There are many themes to any custom build.
Some guys like to stick to a pure nostalgia vibe so their ride is a reflection of past hot rod style cues.
Other guys will build a custom that truly reflects their personal standards and tastes for a hot rod.
Finally, there are guys who build a car because they are hardcore Boston Bruin fans.
Clearly, Al Petersen is that guy. He’s a self-described “big Bruins fan” and he’s known Bobby Orr for a few years so the theme was set for his 1952 Austin Somerset convertible.
This is a rare car on its own but once Al took it on, this car became a one of one ’52 Austin.
Cars like this are hard to miss at a show despite its relatively small size because it’s a blinding shade of yellow to encompass the Boston Bruin theme. The Austin is actually Sunfire Yellow and that’s why it stands out like a neon sign at midnight.
Austins are notoriously susceptible to the rust worm after 40 or 50 years but this one survived remarkably well. Al admitted it “had a pretty decent body” and that is a magic phrase to anyone who takes on a major car project.
Despite that relatively clean bill of health, Al confessed it took “about two years” to get this beauty done. Part of the reason is the complexity of any build and once you get specific about the ‘custom’ side of a custom build the hours add up in a big way.
This ’52 Austin is clearly not the same car that left Britain 63 years ago because it’s a blend of new and old tech. Al explained the Chevy Nova front clip was “modified a bit” and there’s a 350 small block under the hood instead of the venerable Austin 4-banger. That meant the firewall had to be moved back to handle the extra size. The tonneau cover is customized from a ’97 LeBaron.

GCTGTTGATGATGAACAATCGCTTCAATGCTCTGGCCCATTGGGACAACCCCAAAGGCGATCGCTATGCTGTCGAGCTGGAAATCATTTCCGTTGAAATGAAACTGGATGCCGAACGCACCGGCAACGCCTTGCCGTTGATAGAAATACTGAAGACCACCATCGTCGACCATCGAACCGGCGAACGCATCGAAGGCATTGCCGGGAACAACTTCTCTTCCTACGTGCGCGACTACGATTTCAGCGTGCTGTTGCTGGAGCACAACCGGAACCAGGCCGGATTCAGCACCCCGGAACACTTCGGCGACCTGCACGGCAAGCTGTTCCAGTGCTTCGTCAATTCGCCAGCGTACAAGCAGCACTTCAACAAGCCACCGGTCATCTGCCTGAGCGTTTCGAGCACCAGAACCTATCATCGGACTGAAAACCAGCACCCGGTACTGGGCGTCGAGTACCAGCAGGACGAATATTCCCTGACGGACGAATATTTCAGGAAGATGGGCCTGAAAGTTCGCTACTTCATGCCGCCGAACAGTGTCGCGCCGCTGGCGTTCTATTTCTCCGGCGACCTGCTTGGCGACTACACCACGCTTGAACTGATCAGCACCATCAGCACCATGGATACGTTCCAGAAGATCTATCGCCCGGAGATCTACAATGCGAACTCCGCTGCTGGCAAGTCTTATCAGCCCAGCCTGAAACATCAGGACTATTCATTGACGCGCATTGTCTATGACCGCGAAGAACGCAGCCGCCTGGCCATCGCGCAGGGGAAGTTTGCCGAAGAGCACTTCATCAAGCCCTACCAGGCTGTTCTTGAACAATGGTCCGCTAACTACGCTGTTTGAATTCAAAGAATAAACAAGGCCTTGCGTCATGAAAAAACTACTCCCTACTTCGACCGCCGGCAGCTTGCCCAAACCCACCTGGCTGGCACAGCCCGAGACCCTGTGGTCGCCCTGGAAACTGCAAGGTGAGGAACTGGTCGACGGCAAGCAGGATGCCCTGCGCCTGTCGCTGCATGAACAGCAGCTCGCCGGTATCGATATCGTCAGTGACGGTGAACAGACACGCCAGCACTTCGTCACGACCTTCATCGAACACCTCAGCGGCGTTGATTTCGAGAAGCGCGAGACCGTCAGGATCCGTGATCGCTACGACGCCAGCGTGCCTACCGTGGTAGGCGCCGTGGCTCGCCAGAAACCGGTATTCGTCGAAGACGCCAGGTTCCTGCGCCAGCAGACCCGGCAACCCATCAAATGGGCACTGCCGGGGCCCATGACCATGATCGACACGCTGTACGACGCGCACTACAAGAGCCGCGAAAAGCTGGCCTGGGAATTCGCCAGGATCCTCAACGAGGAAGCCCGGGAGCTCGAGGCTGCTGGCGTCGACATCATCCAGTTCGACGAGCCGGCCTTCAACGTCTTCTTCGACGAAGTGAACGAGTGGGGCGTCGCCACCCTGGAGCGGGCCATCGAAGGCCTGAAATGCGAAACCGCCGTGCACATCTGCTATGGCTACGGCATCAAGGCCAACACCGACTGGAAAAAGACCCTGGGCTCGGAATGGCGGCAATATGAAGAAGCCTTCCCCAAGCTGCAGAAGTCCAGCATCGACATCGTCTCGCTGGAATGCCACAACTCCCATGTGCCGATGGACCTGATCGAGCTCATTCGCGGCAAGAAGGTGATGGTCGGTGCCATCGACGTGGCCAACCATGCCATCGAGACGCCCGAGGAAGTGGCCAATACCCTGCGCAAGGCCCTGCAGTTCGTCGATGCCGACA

This is a full load custom so it has AC and power windows to add to the comfort zone you wouldn’t have in a stock ’52 Austin.
There are a few other touches that no Austin has and it’s found near the gas filler cap where there’s a Bobby Orr signature and it’s etched in the dash plus there’s a Gary Cheevers signature under the hood.
There are other connections to the Boston Bruin legacy including the completion date as Al explained, “the car was finished the year they won the Stanley Cup (2011) and I actually went to Game 4 that year”.
The other big cue is the role the Austin played in the transportation of the Cup that year, “Johnny Boychuk had the Stanley Cup so he brought it over”. There’s a picture of Johnny and the Cup in the car to back up his claim so this Austin may be the most coveted one in Bruin history.
Most real car guys like their custom rides to look good but the big test is how they drive and Al was very enthusiastic about his little Austin. He reported, “It’s got lots of get up and go, it’s pretty solid and it’s kind of loud”.
That sounds a lot like the Stanley Cup winning Boston Bruins and their fans.
CLICK HERE to Like us on Facebook
CLICK HERE to Follow us on Twitter
CLICK HERE to Follow us on Pinterest
Please re-post this if you like this article.